Phenomenal raw materials will get Danes to fall in love with plant-based diets
Phenomenal raw materials and ingredients are the way forward if more people are to replace meat products with plant-based alternatives and Denmark is to become a world leading producer of plant-based foods. Today, the most ambitious research project in its field to date is underway at the University of Copenhagen, one that will kickstart the breeding of crops tailored for plant-based diets.
Researchers at the University of Copenhagen have launched their quest to find the best raw materials and ingredients for tomorrow’s plant-based foods this week in a field twenty kilometers west of Copenhagen. Plant-based foods can reduce human greenhouse gas emissions, heal nature and the environment and make us healthier. However, one of the problems is that plant-based foods still don’t taste good enough for consumers to willingly replace their beef, for example, with plant-based alternatives.
Among other things, this is because the plant ingredients now being used for products like plant-based patties were originally developed and grown as feed for the livestock that we would now like to have fewer of. In a new research project, researchers, alongside the Danish agriculture and food industries, are addressing the root of the problem with an entirely new and more radical approach to plant-based foods.
"To succeed in getting more people to adopt plant-based foods, we need to get back to square one and develop plants that are suitable for human consumption which taste good, are highly nutritious and are well-suited to the Danish climate," says Associate Professor Christian Bugge Henriksen of the University of Copenhagen’s Department of Plant and Environmental Sciences, who is leading the project.
Better raw materials, after just one year
The project initially runs for two years and has begun by studying the three main crops now being used for plant-based food production that can be grown in Denmark – oats, peas and fava beans. The first step will be to test ten varieties of these three crops and select the best.
"We test the varieties from every angle to investigate taste, nutritional value and their suitability for the Danish climate, so as to ultimately find the most promising ones for human foodstuffs," says Christian Bugge Henriksen.
This work includes a large library of genetic variants that Carlsberg has made available to the researchers. Using the library of genetic variants, the researchers can identify which genes in a fava bean, for example, need to be optimised to provide optimal taste from the get go.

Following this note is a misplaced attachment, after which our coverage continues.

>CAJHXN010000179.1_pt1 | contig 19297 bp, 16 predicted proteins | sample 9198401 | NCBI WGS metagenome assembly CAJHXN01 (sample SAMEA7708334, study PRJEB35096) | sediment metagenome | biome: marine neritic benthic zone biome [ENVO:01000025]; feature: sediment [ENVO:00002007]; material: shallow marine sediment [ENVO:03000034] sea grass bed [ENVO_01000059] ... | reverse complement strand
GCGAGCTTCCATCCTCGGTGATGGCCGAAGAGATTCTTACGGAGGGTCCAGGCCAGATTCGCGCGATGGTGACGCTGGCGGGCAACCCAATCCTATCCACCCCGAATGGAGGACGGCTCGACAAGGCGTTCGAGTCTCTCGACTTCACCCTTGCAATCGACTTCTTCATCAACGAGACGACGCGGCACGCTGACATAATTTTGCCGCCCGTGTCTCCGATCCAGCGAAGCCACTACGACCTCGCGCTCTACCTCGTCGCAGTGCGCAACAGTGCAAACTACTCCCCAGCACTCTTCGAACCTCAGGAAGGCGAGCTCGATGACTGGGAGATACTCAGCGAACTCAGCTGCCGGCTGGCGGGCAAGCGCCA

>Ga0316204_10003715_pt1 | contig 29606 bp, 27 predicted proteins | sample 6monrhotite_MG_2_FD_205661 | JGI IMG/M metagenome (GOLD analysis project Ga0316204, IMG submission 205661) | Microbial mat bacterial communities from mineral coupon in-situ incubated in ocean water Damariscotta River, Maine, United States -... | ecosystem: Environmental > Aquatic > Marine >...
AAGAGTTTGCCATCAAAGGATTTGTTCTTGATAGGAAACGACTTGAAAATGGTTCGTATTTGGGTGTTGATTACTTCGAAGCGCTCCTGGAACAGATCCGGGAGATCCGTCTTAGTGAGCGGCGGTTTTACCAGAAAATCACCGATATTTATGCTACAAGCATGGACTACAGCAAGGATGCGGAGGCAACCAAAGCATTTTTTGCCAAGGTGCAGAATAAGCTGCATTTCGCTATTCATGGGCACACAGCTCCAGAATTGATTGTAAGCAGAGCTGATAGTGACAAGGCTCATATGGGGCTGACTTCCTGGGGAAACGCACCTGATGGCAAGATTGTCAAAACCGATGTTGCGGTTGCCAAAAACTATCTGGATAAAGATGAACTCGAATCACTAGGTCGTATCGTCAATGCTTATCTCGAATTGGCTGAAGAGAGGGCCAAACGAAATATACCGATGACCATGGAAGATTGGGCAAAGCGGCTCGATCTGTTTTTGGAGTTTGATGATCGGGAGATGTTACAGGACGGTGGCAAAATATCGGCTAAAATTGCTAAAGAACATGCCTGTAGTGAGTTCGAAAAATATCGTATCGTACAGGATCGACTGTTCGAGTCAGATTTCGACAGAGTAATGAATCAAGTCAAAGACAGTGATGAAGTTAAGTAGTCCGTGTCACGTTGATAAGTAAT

"Because dried peas and fava beans used for plant-based foods are optimized for use as animal feed, they often have an aftertaste that is unappealing to consumers. The food industry is currently attempting to mask this taste by way of heavy processing and additives. We want to move away from that because food is healthiest and most climate-friendly when processed minimally," explains Christian Bugge Henriksen.
If everything in the project moves ahead as intended, farmers will be able to start growing the varieties selected by the researchers as soon as next year, which can then be developed further.
Denmark stands to become a world leader
According to Christian Bugge Henriksen, Denmark has the opportunity to become world renown for plant-based foods, and a very realistic chance to become a world leader in the area if investments are made on an ongoing basis.
"Denmark clearly has what it takes. We have some of the world's best farmers, who are highly adaptable and want to throw themselves into new things. But this requires massive investment, so that the entire value chain – from crops, production, processing and consumers – is carefully considered and functions well," he says.
The project, AQRIFood (Advancing the Quality of plant-based Raw materials and Ingredients for Food application), is part of Innovation Fund Denmark's Innomission Programme 2022.
In addition to the University of Copenhagen, the following companies and actors are part of the project: Carlsberg A/S, DLG, Novozymes, Chr Hansen, Arla Foods, DAKOFO, Danish Crown, Danish Institute of Technology, Aalborg University, Aarhus University, SEGES Innovation, Innovation Centre for Organic Agriculture, Sejet Plant Breeding, Aarhus Protein A/S, Sicca Dania, DRYK, Crispy Food and Organic Plant Protein.
Christian Bugge Henriksen
Department of Plant and Environmental Sciences
University of Copenhagen
Mobile: + 45 22 45 23 29
Michael Skov Jensen
Journalist and team coordinator
The Faculty of Science
University of Copenhagen
Mobile: +45 93 56 58 97